Second, I hope to highlight the value of program evaluation reports in the development of new programs enacted through legislation. Yes, these reports facilitate the constitutional function of legislative oversight and serve as a tool for the executive branch to improve the administration of evaluated programs. Beyond that though, program evaluation reports can complement the establishment of new legislative programs by ensuring that they include requirements for access to data, establishments of baselines and other elements that will facilitate assessment of the program’s success in the future. My hope is to enhance the relevance of program evaluation reports beyond the considerations made around the horseshoe of our Government Oversight Committee.
That’s a good to-do list for now.
When I’m no longer new. While it may take a years before I’m no longer referred to as the “new Beth” (which is just fine by me), sometime soon my transition period will end. What I hope doesn’t end is the impact of those first impressions as I began this transition. Based on those impressions, I will work to highlight the value that program evaluation reports provide in the development of new legislative programs and to be a champion of the staff I’m fortunate enough to lead by enhancing awareness of the work they do so well.
That’s what this new director will do.
Danielle Fox is the director of Main’s Office of Program Evaluation and Government Accountability. She can be reached at Danielle.Fox@legislature.maine.gov.
Stop the Presses! Performance Reports in the News | Joshua Hooper (California)
Happy New Year!
2019 is going to be a great year, but first, take a look back at some of the media coverage our offices received from the end of June through December 2018. The weather is cold, but these articles are hot off the presses!
ARIZONA: Office of the Auditor General
Arizona uncovers fraudulent school choice spending
ARKANSAS: Division of Legislative Audit
Auditor flags Arkansas sheriff's expenditures; boat deal, payment of family cellphone bills questioned
Arkansas unclaimed property fund is victim of fraud claims
CALIFORNIA: State Auditor
Audit: California paid billions in questionable claims for Medi-Cal
‘Lives could have been saved’: Audit slams response to hepatitis outbreak
State audit blames bullet train mismanagement for delays and price hikes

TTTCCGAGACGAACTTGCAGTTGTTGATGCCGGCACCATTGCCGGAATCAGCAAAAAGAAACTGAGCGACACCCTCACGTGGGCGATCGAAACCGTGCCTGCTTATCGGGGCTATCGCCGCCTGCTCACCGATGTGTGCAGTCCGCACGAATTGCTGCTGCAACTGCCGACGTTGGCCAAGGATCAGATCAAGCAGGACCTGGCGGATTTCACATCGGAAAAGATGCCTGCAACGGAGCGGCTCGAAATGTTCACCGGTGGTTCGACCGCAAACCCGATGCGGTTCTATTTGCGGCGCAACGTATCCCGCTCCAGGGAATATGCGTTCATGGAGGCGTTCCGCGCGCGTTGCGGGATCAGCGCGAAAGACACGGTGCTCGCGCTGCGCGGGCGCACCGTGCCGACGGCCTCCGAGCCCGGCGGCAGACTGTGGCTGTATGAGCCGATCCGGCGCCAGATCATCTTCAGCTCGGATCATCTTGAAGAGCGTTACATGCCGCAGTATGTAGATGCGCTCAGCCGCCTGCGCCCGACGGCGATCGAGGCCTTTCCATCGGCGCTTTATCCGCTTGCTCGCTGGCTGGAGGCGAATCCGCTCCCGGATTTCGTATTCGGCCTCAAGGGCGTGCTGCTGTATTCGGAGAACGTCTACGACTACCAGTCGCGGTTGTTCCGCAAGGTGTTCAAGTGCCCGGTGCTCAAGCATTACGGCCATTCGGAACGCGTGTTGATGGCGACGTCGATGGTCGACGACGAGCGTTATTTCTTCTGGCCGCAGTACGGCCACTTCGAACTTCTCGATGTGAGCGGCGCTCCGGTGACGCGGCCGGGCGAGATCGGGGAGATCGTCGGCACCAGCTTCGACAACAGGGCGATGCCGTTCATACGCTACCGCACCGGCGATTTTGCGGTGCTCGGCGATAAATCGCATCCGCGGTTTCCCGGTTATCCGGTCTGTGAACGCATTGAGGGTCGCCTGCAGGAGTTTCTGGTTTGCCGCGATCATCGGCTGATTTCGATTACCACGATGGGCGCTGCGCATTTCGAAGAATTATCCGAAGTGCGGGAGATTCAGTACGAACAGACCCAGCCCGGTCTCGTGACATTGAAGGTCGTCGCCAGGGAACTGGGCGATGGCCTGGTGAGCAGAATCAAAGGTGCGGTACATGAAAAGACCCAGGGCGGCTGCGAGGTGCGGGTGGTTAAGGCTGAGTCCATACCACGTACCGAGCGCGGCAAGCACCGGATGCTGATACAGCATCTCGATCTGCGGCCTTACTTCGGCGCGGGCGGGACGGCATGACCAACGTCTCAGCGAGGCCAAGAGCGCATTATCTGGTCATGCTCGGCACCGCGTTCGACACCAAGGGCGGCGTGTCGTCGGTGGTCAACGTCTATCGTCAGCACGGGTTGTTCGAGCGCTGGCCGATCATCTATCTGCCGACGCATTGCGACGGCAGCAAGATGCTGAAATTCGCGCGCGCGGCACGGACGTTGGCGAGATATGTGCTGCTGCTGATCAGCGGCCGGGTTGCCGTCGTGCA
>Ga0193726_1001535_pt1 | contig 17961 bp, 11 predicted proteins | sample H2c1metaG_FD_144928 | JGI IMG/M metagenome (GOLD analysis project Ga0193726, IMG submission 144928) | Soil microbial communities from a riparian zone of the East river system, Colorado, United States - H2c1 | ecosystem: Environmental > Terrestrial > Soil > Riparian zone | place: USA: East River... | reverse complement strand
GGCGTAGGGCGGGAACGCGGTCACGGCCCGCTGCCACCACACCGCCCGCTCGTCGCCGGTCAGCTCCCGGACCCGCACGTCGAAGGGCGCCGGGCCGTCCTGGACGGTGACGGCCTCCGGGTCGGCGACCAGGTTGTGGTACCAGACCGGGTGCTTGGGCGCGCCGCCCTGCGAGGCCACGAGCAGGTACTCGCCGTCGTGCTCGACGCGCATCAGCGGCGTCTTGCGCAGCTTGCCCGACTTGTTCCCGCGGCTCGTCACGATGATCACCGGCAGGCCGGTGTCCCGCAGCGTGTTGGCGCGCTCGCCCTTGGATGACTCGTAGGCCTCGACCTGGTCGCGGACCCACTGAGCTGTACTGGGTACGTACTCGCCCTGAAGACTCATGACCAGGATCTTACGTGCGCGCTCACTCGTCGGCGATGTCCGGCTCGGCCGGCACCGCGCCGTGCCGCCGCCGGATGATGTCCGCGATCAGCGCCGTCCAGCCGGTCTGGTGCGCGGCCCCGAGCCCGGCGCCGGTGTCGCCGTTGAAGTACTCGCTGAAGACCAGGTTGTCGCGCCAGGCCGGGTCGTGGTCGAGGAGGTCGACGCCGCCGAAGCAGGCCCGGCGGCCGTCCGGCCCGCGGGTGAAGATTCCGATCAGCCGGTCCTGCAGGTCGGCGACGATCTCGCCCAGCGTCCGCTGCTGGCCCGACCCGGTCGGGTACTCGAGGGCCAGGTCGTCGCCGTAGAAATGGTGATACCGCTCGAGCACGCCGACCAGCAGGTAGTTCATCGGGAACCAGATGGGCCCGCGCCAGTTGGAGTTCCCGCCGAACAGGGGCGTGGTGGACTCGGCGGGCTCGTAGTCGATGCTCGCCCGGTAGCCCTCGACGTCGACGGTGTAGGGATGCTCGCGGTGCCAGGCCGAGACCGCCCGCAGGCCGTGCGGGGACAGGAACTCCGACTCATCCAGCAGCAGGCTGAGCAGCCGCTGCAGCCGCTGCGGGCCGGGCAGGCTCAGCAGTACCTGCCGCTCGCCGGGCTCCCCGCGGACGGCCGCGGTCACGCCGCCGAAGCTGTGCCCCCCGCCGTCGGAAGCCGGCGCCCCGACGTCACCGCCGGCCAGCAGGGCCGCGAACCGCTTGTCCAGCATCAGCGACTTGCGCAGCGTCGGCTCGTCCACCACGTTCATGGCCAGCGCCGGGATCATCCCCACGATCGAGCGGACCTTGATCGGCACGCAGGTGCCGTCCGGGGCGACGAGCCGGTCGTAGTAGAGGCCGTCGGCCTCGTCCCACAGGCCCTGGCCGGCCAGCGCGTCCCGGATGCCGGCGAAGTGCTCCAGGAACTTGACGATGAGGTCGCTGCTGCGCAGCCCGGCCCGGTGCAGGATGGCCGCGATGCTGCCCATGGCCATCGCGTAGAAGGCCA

Audit: California Agency Failing to Oversee Housing Funds
COLORADO: Office of the State Auditor
Colorado’s care of the intellectually and developmentally disabled is flawed, state audit finds
A state audit raises concerns about the lottery’s lack of attention toward frequent high-dollar winners.
State auditor blasts Colorado’s management of $445 million Regional Tourism Act program
CONNECTICUT: Performance Audit Unit
Auditors Raise Questions About Technical High Schools' Maintenance, Accounting
DISTRICT OF COLUMBIA: Office of the D.C. Auditor
Council castigates DCRA housing enforcement as inadequate amid public complaints that ‘continue unabated’
FLORIDA: Office of Program Policy Analysis & Government Accountability
Florida watchdog proposes new ways to grow lottery sales, boost education funding
HAWAII: Office of the Auditor
Health Department failed to complete inspections of Hawaii’s care homes, scathing audit says
ILLINOIS: Office of the Auditor General
Audit: 'Confusion' in legislative watchdog's office led to failures
Audit rips Illinois' oversight of group homes for adults with disabilities
IOWA: Legislative Services Division
Iowa GDP growth outpaces nation
KANSAS: Legislative Division of Post Audit
Staff allege violence, sex abuse at Kansas' juvenile prison
Kansas audit points to breakdowns in state oversight of pet animal facilities
LOUISIANA: Legislative Auditor
Auditor uncovers more Medicaid mismanagement
Audit shows $98,000 in theft from Office of Motor Vehicles
Audit suggests reducing Louisiana boards and commissions
Legislative Auditor report finds several issues in England Airpark procedures
MAINE: Office of Program Evaluation and Government Accountability
Watchdog finds no proof that LePage punished sawmill owners who criticized him
MARYLAND: Office of Legislative Audits
Latest state audit finds Baltimore school system didn't fix problems from 2012 audit